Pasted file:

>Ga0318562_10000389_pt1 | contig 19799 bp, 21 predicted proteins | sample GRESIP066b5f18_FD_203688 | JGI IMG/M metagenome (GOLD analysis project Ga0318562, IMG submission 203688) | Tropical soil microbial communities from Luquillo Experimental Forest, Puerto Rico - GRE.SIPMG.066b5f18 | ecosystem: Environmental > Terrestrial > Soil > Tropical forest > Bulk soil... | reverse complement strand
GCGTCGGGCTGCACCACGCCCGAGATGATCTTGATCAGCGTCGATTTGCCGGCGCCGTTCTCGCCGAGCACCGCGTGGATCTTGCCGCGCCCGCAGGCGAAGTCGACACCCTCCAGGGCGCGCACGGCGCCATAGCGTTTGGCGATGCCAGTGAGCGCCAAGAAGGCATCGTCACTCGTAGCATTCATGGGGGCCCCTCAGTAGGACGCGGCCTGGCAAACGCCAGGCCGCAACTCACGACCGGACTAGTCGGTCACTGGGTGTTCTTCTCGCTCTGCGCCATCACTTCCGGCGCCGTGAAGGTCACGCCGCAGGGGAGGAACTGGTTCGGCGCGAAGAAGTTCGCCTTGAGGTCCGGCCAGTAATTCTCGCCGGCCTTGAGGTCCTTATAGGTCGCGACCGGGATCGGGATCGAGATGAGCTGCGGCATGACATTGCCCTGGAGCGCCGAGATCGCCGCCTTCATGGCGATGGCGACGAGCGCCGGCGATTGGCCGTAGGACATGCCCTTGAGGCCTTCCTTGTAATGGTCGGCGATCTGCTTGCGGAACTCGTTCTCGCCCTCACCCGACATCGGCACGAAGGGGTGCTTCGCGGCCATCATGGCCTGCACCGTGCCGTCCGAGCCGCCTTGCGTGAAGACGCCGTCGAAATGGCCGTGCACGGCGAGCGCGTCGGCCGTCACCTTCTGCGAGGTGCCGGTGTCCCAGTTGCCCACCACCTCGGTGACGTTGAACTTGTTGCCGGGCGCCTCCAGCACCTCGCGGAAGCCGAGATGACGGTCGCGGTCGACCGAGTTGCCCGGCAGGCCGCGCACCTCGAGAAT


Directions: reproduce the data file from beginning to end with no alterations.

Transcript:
>Ga0318562_10000389_pt1 | contig 19799 bp, 21 predicted proteins | sample GRESIP066b5f18_FD_203688 | JGI IMG/M metagenome (GOLD analysis project Ga0318562, IMG submission 203688) | Tropical soil microbial communities from Luquillo Experimental Forest, Puerto Rico - GRE.SIPMG.066b5f18 | ecosystem: Environmental > Terrestrial > Soil > Tropical forest > Bulk soil... | reverse complement strand
GCGTCGGGCTGCACCACGCCCGAGATGATCTTGATCAGCGTCGATTTGCCGGCGCCGTTCTCGCCGAGCACCGCGTGGATCTTGCCGCGCCCGCAGGCGAAGTCGACACCCTCCAGGGCGCGCACGGCGCCATAGCGTTTGGCGATGCCAGTGAGCGCCAAGAAGGCATCGTCACTCGTAGCATTCATGGGGGCCCCTCAGTAGGACGCGGCCTGGCAAACGCCAGGCCGCAACTCACGACCGGACTAGTCGGTCACTGGGTGTTCTTCTCGCTCTGCGCCATCACTTCCGGCGCCGTGAAGGTCACGCCGCAGGGGAGGAACTGGTTCGGCGCGAAGAAGTTCGCCTTGAGGTCCGGCCAGTAATTCTCGCCGGCCTTGAGGTCCTTATAGGTCGCGACCGGGATCGGGATCGAGATGAGCTGCGGCATGACATTGCCCTGGAGCGCCGAGATCGCCGCCTTCATGGCGATGGCGACGAGCGCCGGCGATTGGCCGTAGGACATGCCCTTGAGGCCTTCCTTGTAATGGTCGGCGATCTGCTTGCGGAACTCGTTCTCGCCCTCACCCGACATCGGCACGAAGGGGTGCTTCGCGGCCATCATGGCCTGCACCGTGCCGTCCGAGCCGCCTTGCGTGAAGACGCCGTCGAAATGGCCGTGCACGGCGAGCGCGTCGGCCGTCACCTTCTGCGAGGTGCCGGTGTCCCAGTTGCCCACCACCTCGGTGACGTTGAACTTGTTGCCGGGCGCCTCCAGCACCTCGCGGAAGCCGAGATGACGGTCGCGGTCGACCGAGTTGCCCGGCAGGCCGCGCACCTCGAGAAT